AIDS Scientists Encouraged By Antibodies That Hit Monkey Virus
By Richard Knox
Scientists have a new idea for beating HIV: Target the virus with guided missiles called monoclonal antibodies.
At least in monkeys infected with an experimental virus similar to the human AIDS virus, the approach produced what researchers call "profound therapeutic efficacy."
The virus plummeted to undetectable levels in animals that got potent antibodies of a type recently discovered in some humans with HIV. And the virus remained undetectable for weeks after a single antibody injection.
Most impressive, several monkeys who started out with low levels of HIV in their blood maintained extremely low levels of the virus in their systems months after a single antibody injection.
The researchers think they may have turned these animals into so-called elite controllers – like the 1 percent of HIV patients who are able to suppress the virus even without antiviral drugs.
The scientists say their results justify experiments in humans with HIV. And the potential implications seem to be large, in at least two ways:
- Periodic injections of monoclonal antibodies might be a new kind of treatment for HIV-infected humans, either alone or in combination with conventional antiviral drugs.
- Monoclonal antibodies might be incorporated into strategies, now being eagerly pursued by a number of scientists, to cure HIV infection – that is, to clear the virus from patients' cells, allowing them to stop taking antiviral drugs.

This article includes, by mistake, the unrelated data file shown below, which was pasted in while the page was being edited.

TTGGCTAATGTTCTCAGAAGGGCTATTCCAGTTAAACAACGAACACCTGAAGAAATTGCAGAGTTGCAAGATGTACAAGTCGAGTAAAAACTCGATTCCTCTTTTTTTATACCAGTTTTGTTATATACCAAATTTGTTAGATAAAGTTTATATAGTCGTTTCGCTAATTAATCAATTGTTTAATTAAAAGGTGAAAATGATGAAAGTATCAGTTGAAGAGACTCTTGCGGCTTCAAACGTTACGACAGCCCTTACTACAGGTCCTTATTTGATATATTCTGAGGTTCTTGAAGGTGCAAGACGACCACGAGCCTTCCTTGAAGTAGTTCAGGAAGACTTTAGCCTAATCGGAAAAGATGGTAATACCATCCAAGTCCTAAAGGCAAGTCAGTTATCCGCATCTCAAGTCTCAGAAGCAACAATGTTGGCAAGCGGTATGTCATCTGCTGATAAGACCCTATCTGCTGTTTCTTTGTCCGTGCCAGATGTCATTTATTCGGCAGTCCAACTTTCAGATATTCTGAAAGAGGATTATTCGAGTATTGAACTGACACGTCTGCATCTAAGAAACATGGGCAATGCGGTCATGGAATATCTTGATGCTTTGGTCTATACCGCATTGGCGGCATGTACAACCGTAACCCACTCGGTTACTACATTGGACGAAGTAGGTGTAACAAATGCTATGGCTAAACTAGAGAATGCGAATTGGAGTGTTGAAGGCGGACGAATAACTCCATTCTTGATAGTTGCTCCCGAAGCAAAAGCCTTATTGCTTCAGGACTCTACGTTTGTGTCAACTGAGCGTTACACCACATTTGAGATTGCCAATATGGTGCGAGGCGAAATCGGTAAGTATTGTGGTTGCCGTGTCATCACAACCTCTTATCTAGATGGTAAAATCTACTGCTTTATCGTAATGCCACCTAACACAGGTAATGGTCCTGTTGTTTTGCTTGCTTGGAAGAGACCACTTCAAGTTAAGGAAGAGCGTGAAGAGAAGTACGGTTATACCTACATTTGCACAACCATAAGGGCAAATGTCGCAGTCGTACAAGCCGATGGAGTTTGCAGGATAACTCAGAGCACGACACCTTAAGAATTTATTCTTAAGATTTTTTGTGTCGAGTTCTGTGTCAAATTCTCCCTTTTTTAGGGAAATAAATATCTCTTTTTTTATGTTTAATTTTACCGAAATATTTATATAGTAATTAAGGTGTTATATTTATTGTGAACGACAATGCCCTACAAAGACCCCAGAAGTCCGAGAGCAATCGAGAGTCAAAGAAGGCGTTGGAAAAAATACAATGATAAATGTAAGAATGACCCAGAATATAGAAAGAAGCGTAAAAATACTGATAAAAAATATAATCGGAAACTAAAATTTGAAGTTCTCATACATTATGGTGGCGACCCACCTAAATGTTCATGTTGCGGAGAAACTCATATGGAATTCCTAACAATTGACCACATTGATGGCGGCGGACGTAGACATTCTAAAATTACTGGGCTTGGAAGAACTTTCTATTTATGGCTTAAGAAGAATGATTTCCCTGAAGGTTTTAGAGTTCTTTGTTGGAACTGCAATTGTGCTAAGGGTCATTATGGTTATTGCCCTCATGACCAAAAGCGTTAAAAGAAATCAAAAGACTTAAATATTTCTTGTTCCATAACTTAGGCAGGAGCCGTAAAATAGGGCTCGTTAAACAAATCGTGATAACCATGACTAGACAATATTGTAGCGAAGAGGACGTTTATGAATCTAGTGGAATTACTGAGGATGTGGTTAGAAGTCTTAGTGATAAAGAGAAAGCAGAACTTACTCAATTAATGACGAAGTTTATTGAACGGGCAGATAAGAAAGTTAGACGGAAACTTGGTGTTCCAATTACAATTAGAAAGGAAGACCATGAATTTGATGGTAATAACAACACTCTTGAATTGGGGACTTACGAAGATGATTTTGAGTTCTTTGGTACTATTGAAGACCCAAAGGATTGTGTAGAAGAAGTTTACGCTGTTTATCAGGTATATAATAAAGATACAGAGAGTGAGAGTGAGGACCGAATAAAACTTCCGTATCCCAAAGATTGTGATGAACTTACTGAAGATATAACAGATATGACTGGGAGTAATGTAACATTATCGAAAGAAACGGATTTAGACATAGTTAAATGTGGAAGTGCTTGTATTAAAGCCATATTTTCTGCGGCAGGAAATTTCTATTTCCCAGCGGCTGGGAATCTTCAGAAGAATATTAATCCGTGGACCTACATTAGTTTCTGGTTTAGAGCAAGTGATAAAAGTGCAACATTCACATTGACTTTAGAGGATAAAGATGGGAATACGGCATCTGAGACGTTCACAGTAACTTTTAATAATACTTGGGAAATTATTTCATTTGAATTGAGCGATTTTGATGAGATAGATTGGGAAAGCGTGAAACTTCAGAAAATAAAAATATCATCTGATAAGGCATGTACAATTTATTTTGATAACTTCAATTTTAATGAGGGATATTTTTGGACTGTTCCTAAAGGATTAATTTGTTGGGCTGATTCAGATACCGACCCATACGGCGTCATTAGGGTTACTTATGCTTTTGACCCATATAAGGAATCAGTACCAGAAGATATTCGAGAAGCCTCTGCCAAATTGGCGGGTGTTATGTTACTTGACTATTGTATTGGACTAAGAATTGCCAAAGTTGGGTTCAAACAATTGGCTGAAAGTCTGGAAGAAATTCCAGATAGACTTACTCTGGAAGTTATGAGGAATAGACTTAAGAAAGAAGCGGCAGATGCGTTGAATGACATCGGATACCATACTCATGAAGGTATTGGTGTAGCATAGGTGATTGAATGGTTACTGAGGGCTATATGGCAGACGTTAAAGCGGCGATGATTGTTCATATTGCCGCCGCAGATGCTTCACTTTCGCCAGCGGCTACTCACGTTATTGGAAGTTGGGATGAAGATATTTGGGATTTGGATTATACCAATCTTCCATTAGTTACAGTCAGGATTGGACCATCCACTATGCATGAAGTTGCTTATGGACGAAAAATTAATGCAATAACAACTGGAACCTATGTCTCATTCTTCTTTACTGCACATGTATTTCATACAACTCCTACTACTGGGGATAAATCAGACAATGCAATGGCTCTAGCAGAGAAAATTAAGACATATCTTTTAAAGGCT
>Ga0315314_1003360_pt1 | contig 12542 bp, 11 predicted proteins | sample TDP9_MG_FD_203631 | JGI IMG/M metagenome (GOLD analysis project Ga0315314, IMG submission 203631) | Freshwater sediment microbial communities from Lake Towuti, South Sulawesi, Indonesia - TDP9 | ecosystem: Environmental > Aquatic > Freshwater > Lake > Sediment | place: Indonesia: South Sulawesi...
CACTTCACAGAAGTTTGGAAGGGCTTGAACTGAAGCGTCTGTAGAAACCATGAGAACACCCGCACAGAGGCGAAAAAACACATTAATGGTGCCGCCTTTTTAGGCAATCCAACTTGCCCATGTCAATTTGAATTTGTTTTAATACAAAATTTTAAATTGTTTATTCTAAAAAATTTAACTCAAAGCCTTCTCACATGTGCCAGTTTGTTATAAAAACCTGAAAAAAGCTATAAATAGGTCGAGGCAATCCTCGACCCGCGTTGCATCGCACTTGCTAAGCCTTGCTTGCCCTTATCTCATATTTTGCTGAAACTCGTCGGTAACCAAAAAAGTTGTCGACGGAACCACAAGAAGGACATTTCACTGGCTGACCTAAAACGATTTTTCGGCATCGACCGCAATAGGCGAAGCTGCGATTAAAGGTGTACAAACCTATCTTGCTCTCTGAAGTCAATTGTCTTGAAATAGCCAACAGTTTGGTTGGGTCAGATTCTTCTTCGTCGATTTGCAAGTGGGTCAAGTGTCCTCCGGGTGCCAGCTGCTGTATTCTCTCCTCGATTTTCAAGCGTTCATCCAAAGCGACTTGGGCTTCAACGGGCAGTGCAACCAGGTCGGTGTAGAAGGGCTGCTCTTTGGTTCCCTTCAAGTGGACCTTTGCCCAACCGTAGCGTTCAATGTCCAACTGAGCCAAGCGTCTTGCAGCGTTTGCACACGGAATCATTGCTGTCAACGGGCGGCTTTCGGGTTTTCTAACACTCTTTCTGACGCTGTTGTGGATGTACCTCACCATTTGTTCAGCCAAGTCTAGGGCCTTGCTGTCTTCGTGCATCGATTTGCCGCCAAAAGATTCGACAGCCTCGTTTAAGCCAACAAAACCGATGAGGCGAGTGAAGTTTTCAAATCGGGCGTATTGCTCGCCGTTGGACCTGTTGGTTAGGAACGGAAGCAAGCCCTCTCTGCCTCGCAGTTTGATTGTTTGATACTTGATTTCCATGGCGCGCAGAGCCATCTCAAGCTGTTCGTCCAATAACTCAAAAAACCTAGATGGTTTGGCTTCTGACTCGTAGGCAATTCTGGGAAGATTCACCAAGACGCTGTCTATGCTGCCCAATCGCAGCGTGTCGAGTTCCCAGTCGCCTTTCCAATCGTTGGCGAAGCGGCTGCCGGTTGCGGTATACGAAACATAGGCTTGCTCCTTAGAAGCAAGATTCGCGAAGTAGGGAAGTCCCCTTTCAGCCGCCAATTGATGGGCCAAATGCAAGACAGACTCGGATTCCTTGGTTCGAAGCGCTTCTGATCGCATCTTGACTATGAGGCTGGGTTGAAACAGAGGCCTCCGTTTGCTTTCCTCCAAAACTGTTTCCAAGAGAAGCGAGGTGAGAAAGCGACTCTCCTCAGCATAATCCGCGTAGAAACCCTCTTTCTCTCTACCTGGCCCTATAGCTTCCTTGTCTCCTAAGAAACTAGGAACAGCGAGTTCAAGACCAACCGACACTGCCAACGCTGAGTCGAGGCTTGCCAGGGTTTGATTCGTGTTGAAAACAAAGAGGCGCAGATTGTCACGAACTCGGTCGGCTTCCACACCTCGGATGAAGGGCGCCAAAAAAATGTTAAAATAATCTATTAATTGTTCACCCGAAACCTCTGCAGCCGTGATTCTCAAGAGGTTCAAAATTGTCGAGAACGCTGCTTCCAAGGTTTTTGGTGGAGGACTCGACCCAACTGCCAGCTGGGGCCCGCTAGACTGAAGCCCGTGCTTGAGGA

"The findings of these two papers could revolutionize efforts to cure HIV," two cure-seekers write in a Nature commentary. Why? Louis Picker of Oregon Health and Science University and Steven Deeks of the University of California, San Francisco speculate that combining monoclonal antibodies with conventional antiviral drugs might turbocharge the suppression of HIV, stimulate the destruction of reservoirs of HIV-infected cells, and suppress the generalized immune activation that accompanies chronic HIV infection.
"At the very least, these results will catalyse collaborations between the massive teams of experts who have for decades worked on HIV prevention and treatment in separate venues," Picker and Deeks predict.
The findings stem from discoveries over the past year or so that some humans with HIV occasionally make antibodies to the virus that are highly potent. That insight came after years of disappointing efforts to find what researchers call broadly neutralizing antibodies against HIV — or to stimulate their production with experimental vaccines.
Dan Barouch of Beth Israel Deaconess Medical Center in Boston and his colleagues generated several types of the newly discovered antibodies in mice. They then injected the antibodies into 18 rhesus monkeys who had been infected ninemonths earlier with a specially concocted virus with features of both HIV (the human AIDS virus) and SIV (the simian, or monkey, version). The hybrid virus, which doesn't appear in nature, is called SHIV.
The antibody injections resulted in rapid clearance of free-floating SHIV from the animals' blood that was sustained for weeks or months, until the antibodies gradually disappeared.
There was also evidence that the antibodies stimulated the monkeys' own immune systems to target and kill the cells infected by SHIV. That needs confirmation, but if it happens that would be important, because long-term control of infection requires the elimination of these hiding places – the cells that harbor viral genes that can give rise to new HIV.
The durability of the antibody treatment varied according to how much SHIV the monkeys had in their system to start with.
The Boston researchers were so surprised by their findings that they didn't publish them until the NIH group replicated them in a smaller study.
Other scientists say the implications of this early immunotherapy study are potentially far-reaching. NIH Director Francis Collins told The Wall Street Journal that he could imagine shifting HIV treatment from daily antiviral pills to injections of monoclonal antibodies every three months. "This is a really new wrinkle in a field that needs new wrinkles," Collins says.